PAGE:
A leopard standing in woodland


Panthera pardus

Why are leopards important?

Leopards are some of the top predators in their environment and they play an important role in controlling the populations of herbivores and other small animals that they may prey on. Without predation, herbivore populations could increase to unsustainable levels, negatively impacting the abundance and diversity of vegetation.

Due to leopard’s space requirements, they are considered to be an ‘umbrella’ species, meaning that by protecting leopards and their habitat, we are helping to protect many other species that live alongside leopards.

Key Leopard Facts

A leopard illustration



A leopard illustration


No robust estimate available

A leopard illustration


Carnivorous – preferring medium-sized mammals

A leopard illustration


Found in a very wide range of habitats, including rainforests, woodlands, riverine forest, savannah and deserts

A leopard illustration


Widely distributed across Africa, and eastern and southern Asia

A leopard illustration


Habitat loss, human-leopard conflict, trophy hunting, poaching, captivity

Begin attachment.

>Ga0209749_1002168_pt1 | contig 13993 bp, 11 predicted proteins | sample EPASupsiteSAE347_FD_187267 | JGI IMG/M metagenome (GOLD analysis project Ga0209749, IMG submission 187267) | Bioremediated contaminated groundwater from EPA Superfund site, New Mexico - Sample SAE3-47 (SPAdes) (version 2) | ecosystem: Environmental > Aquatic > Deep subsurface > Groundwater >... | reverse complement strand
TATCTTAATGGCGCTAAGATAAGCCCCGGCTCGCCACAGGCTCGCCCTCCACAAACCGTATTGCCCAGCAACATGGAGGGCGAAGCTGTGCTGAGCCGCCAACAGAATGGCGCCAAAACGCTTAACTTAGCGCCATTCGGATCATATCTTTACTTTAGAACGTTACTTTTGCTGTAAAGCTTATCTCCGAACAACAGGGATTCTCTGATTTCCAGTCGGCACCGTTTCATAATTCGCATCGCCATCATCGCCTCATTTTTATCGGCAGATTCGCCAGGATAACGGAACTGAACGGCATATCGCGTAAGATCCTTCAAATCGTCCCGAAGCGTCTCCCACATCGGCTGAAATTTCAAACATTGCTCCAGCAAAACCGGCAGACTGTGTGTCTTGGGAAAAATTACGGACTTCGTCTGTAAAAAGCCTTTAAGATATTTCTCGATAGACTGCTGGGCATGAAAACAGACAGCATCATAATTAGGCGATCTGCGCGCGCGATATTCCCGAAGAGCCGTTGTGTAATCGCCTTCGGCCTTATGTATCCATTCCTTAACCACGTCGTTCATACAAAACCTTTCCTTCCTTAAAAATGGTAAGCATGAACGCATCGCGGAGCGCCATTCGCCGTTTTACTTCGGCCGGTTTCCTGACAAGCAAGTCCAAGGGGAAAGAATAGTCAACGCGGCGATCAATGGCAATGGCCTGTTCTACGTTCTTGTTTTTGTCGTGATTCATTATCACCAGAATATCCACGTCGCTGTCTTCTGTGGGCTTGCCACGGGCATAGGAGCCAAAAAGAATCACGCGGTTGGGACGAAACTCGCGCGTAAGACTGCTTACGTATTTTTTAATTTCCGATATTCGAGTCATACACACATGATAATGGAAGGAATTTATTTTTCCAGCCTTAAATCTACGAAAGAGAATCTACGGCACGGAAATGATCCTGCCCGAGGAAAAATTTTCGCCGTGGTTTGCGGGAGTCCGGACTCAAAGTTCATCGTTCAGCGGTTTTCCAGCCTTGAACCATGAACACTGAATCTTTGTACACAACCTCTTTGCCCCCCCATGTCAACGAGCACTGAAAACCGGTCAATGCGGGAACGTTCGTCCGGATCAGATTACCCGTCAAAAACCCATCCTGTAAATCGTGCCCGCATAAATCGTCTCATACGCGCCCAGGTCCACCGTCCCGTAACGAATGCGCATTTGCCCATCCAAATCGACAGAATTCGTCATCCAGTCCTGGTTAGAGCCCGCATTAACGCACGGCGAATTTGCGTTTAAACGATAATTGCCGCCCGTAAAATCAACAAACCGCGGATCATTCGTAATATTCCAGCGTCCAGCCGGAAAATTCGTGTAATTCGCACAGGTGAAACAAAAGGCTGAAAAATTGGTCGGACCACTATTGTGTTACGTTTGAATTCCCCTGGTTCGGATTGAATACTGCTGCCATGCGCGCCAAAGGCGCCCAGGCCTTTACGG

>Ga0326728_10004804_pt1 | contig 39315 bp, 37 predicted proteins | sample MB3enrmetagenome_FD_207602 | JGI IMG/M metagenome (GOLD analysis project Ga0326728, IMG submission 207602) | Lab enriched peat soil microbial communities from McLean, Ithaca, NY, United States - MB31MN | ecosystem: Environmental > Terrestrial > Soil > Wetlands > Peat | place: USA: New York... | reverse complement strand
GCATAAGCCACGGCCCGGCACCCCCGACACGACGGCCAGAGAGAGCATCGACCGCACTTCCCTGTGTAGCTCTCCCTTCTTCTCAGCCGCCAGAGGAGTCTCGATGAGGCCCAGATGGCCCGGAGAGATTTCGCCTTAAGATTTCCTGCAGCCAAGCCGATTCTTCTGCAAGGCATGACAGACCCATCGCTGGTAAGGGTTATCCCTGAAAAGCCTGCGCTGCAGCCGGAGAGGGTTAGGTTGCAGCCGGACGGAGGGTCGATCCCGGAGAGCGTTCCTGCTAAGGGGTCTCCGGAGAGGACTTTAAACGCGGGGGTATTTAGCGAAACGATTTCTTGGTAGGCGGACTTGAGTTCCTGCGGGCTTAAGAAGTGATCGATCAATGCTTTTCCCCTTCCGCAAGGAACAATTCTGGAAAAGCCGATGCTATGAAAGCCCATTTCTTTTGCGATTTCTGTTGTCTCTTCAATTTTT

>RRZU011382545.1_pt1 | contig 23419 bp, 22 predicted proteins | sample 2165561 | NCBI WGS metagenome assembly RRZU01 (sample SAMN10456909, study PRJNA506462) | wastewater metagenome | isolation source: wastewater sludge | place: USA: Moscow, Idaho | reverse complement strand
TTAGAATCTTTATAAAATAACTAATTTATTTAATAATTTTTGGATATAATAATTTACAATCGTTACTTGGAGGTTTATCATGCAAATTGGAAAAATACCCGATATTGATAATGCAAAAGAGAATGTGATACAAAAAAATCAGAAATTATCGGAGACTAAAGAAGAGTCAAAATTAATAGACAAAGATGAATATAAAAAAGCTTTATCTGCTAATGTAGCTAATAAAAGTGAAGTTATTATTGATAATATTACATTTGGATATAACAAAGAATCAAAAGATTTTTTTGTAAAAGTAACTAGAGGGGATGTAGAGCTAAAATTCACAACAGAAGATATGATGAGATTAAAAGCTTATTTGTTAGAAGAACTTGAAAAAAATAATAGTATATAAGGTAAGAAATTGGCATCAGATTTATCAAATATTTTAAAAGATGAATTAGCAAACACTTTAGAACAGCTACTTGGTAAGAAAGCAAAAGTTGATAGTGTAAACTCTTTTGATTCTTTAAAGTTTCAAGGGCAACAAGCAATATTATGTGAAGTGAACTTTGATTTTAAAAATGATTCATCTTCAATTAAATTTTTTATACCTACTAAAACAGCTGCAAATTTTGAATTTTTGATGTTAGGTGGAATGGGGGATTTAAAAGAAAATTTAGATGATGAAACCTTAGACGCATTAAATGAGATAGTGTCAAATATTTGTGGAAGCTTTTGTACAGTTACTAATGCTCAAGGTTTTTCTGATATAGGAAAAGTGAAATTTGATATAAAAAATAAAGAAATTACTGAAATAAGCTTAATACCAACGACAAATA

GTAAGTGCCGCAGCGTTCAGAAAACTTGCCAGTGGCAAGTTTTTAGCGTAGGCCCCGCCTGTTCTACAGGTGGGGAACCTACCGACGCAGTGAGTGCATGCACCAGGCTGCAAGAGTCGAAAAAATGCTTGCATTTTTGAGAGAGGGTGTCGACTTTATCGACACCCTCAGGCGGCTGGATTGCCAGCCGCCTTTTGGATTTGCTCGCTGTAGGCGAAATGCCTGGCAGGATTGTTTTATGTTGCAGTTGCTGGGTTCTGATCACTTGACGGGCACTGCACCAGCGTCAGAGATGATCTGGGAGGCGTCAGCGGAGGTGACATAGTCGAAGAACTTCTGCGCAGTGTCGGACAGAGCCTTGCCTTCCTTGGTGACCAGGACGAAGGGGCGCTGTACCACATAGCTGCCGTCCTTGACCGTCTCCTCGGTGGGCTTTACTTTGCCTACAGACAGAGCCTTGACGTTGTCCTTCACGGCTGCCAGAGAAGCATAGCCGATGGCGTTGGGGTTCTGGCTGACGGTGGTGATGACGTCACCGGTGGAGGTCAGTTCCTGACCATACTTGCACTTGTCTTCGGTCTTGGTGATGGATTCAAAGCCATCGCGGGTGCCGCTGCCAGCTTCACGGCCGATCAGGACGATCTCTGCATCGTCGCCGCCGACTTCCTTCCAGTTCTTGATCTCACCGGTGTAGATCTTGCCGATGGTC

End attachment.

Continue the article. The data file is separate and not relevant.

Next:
A leopard is standing towards the camera facing slightly towards the left

Did you know?!

Leopards are incredibly fast and can run up to 50-60km per hour over short distances!

How to recognise a leopard

Leopards have a distinctive coat, spotted with rosettes. All black (melanistic) leopards are rare, but can be more common in some populations in south-east Asia. All leopards have a long tail, which helps them to balance when climbing in trees and across rough terrain, and the tail movements can be used as a form of communication. Male leopards are larger than females, being around 30% heavier.

Where do leopards live?

Leopards are present in countries across Africa and Asia, although their distribution is patchy. Their ability to exist in many different habitats, including woodlands, grassland savannahs, mountain ranges, coasts, deserts, tropical rainforests and swamps, aids their wide distribution.

A black melanistic leopard walking with head down

Mowgli, a melanistic leopard © Born Free Shamwari

Leopard behaviour

Leopards benefit from innate stealth, camouflage and lightning speed reactions. Sharp teeth and claws, strong jaws, powerful bodies and acute senses make them accomplished hunters. They are also superb climbers and often drag their kill into trees out of reach of other predators.

Leopards are most active at night, making the most of the darkness and their night-time vision to hunt. During the day, leopards will rest on the ground, under cover or in trees.

Like most big cats, they must defend their home range from others. Smell is the most important form of communication, and they will spray urine and rub scent on trees and bushes around their territory, as well as leaving scratch marks, to warn other animals to keep away. Home ranges of leopards can be anywhere from 20-2000km2, with males typically holding larger territories than females.